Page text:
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Friday, March 24, 2006 - Page updated at 03:15 PM

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Nintendo sure of strategy to do own thing

Seattle Times technology reporter

SAN JOSE, Calif. — Nintendo President Satoru Iwata is saving the big news about his company until May. That's when he is expected to reveal concrete details about the Revolution, the company's next-generation video-game console.

Iwata had very little to announce Thursday at his keynote speech at the Game Developers Conference. But he kept the crowd entertained with numerous stories about life at Nintendo, including how a series of brain-teaser games was created after a board member suggested making games for elderly players.

Iwata sat down with The Seattle Times after his speech for a wide-ranging discussion on the video-game industry and Nintendo's rivals.

Q: You mentioned iTunes in your speech. What do you think about Apple?

A: People think of Nintendo and Apple in similar fashion, like we are always trying to think in terms of the customers. Apple tries to think of what's the best way for people to use Apple products. And if those customers are not using Apple products now, what are the barriers and how they can remove those barriers.

Q: How is creating games today different than when you started?

A: Back when I just started making games, there were actually so many resources for us to make people surprised. But now, people in our industry have become so dependent on the advent of new technologies in order to surprise people. The industry has grown so accustomed to the past success formula. The message I really wanted to say today was, "Let's move on and make changes."

Q: The video-game industry didn't have a very good year in 2005. Why is that?

A: Some people say 2005 was regarded as a transitional year in the industry. I just can't agree with them.

I do believe we have to find new ways to entertain people. In the past, we have always tried to entertain people with more beautiful graphics and more gorgeous sound and whatnot.

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The industry still believes that's the only direction we can take in order to surprise people, but unfortunately people are bored already.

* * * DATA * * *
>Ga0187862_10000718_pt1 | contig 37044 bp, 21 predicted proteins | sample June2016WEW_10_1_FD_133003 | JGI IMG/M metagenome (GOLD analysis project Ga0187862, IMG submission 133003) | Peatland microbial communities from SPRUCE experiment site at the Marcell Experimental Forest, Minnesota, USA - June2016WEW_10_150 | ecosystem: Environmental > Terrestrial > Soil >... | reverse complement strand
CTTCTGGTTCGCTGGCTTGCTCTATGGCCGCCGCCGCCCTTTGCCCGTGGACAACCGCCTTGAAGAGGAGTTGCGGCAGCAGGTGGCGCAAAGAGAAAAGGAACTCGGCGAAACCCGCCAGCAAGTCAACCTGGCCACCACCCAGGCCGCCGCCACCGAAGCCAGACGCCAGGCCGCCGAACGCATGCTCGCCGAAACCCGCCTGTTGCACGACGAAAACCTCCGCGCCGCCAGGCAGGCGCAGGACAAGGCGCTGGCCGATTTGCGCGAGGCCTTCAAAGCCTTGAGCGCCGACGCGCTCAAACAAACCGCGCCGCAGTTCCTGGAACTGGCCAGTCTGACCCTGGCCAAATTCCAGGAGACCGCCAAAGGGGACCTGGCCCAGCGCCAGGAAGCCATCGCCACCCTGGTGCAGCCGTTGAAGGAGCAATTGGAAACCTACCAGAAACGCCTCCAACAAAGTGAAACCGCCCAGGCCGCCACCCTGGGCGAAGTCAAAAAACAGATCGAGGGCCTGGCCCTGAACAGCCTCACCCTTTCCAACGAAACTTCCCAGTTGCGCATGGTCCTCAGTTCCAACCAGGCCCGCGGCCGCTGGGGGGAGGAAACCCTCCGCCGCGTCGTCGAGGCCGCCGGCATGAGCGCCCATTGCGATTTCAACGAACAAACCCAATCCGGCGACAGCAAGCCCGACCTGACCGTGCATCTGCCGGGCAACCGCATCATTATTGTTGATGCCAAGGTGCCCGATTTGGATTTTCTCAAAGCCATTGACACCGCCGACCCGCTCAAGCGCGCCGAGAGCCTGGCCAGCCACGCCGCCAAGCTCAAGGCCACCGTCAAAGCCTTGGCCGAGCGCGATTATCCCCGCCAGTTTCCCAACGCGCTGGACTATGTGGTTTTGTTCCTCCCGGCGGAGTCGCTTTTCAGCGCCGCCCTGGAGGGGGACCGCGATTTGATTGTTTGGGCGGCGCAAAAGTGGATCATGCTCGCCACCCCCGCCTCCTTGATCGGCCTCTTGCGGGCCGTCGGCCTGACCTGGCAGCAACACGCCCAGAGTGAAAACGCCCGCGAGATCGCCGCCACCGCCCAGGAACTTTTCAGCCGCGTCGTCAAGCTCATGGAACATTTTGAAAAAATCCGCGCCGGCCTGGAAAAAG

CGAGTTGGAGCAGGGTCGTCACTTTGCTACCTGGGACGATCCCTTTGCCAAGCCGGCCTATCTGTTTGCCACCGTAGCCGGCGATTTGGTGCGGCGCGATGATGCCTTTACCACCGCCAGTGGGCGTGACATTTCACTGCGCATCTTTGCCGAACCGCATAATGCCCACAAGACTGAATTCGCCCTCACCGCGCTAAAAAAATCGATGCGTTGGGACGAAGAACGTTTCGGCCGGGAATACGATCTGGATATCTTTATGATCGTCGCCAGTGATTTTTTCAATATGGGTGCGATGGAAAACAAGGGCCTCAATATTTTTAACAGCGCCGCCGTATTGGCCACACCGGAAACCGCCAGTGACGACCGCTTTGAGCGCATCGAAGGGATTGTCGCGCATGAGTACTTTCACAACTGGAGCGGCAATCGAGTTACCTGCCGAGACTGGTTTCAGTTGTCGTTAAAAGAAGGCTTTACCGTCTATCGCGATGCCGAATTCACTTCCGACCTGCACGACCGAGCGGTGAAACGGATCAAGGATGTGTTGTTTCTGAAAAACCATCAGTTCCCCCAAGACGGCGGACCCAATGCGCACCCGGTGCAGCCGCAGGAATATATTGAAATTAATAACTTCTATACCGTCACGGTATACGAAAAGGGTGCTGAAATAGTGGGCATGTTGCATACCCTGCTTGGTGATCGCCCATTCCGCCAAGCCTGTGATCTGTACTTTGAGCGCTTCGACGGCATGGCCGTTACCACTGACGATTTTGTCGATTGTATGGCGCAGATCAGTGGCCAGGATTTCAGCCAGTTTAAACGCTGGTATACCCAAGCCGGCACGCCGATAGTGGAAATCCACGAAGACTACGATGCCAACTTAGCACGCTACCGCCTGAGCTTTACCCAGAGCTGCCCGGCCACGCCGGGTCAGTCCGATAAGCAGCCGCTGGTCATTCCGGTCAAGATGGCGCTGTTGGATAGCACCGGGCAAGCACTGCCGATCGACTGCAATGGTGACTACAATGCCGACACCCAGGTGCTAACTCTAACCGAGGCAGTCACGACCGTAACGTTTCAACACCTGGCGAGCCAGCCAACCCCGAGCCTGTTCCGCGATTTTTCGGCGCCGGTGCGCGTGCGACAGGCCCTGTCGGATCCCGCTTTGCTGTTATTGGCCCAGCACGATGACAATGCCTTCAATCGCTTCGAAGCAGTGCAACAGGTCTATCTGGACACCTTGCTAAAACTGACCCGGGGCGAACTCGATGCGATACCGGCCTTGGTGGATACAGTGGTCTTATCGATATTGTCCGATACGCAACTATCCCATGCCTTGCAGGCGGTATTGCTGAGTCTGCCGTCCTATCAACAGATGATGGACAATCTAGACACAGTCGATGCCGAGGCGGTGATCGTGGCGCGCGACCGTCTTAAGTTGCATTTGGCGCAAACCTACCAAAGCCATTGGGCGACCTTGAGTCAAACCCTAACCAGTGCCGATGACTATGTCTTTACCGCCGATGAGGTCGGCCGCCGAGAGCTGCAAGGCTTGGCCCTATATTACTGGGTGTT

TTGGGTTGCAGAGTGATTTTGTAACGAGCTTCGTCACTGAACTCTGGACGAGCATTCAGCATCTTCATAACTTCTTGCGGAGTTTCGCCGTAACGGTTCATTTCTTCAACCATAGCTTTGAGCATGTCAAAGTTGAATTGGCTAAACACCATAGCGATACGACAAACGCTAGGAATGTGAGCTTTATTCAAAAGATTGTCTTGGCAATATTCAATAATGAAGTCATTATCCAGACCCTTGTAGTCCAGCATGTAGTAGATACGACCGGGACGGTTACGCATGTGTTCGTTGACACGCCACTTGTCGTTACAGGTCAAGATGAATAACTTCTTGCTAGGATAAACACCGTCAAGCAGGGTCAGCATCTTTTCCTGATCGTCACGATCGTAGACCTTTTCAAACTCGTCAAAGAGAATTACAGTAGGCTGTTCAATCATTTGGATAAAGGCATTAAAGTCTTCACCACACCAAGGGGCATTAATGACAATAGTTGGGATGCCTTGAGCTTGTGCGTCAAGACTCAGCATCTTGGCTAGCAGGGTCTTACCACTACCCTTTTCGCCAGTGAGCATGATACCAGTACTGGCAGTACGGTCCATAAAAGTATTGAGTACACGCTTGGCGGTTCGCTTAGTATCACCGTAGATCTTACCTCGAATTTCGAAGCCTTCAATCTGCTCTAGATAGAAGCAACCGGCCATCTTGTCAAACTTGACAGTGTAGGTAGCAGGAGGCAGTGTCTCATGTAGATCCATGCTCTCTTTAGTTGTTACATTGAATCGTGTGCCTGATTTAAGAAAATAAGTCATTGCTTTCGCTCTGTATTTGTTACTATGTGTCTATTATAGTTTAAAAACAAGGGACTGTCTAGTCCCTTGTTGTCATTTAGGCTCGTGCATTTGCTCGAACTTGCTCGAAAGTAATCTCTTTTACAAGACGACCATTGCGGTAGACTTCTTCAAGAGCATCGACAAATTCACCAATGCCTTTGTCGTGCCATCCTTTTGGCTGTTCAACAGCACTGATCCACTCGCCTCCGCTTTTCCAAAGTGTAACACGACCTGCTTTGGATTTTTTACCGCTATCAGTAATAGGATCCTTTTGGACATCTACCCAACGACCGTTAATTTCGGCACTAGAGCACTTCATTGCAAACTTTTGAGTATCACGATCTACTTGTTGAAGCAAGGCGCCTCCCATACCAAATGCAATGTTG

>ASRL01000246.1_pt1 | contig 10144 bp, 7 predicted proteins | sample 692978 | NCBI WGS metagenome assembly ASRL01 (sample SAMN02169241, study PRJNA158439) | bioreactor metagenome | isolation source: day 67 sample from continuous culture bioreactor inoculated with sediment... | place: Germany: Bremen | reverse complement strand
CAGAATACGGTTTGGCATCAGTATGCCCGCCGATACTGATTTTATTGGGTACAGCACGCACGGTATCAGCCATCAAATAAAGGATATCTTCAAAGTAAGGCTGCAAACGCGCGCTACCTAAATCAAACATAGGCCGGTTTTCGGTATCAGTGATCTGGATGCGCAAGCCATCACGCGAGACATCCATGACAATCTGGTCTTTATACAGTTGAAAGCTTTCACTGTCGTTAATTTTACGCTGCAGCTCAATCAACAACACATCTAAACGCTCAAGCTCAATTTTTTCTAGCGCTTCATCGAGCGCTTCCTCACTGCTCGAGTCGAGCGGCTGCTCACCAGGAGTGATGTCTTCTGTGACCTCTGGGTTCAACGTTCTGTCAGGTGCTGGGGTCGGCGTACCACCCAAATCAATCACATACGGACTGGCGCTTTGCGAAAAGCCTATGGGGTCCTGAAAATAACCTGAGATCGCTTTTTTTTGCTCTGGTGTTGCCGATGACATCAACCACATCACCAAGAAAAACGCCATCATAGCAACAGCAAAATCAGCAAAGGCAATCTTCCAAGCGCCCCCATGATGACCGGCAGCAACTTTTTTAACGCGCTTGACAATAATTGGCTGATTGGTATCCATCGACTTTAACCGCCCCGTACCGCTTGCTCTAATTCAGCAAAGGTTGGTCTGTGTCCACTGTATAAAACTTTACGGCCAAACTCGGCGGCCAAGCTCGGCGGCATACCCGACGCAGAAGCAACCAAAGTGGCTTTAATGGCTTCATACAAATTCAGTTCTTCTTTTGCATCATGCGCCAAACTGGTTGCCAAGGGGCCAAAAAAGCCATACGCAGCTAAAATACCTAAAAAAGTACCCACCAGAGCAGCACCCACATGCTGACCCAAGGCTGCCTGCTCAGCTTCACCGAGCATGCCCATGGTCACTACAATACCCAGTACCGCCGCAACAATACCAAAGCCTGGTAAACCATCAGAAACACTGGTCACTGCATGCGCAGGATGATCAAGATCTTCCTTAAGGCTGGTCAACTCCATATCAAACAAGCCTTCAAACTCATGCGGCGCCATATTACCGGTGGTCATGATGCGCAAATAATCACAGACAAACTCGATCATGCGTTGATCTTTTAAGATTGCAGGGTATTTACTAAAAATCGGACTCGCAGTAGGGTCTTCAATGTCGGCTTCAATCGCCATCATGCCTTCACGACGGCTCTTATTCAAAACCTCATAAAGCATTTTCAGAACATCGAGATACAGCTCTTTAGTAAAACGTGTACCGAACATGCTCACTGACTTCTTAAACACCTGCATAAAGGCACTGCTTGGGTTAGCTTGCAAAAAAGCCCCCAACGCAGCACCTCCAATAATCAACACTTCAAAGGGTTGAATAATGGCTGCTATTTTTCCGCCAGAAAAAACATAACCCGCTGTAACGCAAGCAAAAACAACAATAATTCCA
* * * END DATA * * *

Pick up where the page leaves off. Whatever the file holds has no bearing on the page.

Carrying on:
Q: Nintendo waited to get into online gaming because it didn't make money. Has that changed?

A: Some people say Nintendo hasn't been actively working on online gaming simply because it did not make the company any money. Nintendo was unable to explain fully our position.

The biggest point was not the money, but rather how many people are going to use Nintendo's online system. The thing we have always tried to tackle is how can we increase the participation rate.

We needed to have the appropriate circumstances for a great many people to play Nintendo games online. We wanted to have sophisticated Internet technologies, we needed to have a larger penetration ratio of broadband, we wanted to see hotspots in towns.

Now that the outside circumstances are ready, we thought it was much more realistic for us to increase the participation ratio of Nintendo online gaming.

Q: How does the Sony PlayStation 3 delay affect Nintendo?

A: Because what we are aiming at with the Revolution is much different from what Sony's aiming at with the PlayStation 3, I really don't think any changes in their schedule will affect Nintendo greatly.

We have never thought in terms of when they will make the PlayStation 3 available, but rather our hope is launching Revolution in 2006. In that sense, we really don't care what Sony is talking about with a launch delay.

When we launched the GameCube, my personal opinion is that we were unable to differentiate the GameCube from the PlayStation 2 enough.

When it comes to the Revolution and the PlayStation 3, because those machines are going to be so different, I don't think consumers will wonder which one they should choose.

With the Xbox 360 and PS3, I think there is a lot of similarity, so the delay of one product may affect the other party's decision and strategy. But that's not the case with the Revolution.

Of course we want people to own the Revolution first. We want people to understand Revolution is the must-have for them.

Q: So does Nintendo still compete with Sony and Microsoft?

A: In a broader sense, yes. After all, people may have some limited amount of money they can spend for entertainment.

We may be competing with any other entertainment company.

But in a narrower sense, no. With the information I have about Sony's keynote speech yesterday, my understanding is that Sony was trying to say it is going to do whatever Xbox Live can do, and that it can do much better than the Xbox 360.

Nintendo is trying to create some completely different value attached to our products.

Q: What are games you like that Nintendo doesn't make?

A: Whichever games [Sims creator] Will Wright makes, I like. His games can't be created by anybody other than Will Wright.

They give the player intellectual stimulation, and his games are always entertaining, but they never depend on excessive violence, killing others and whatnot. He's one of those very rare people who can make his own entertainment.

Q: How has the role of Redmond-based Nintendo of America changed over the years?

A: Nintendo of America itself is changing and evolving very rapidly right now. We are now talking about what to do with the DS, what to do with the Revolution.

The result is going to become more obvious by the end of this year.

Kim Peterson: 206-464-2360 or kpeterson@seattletimes.com

Copyright © 2006 The Seattle Times Company

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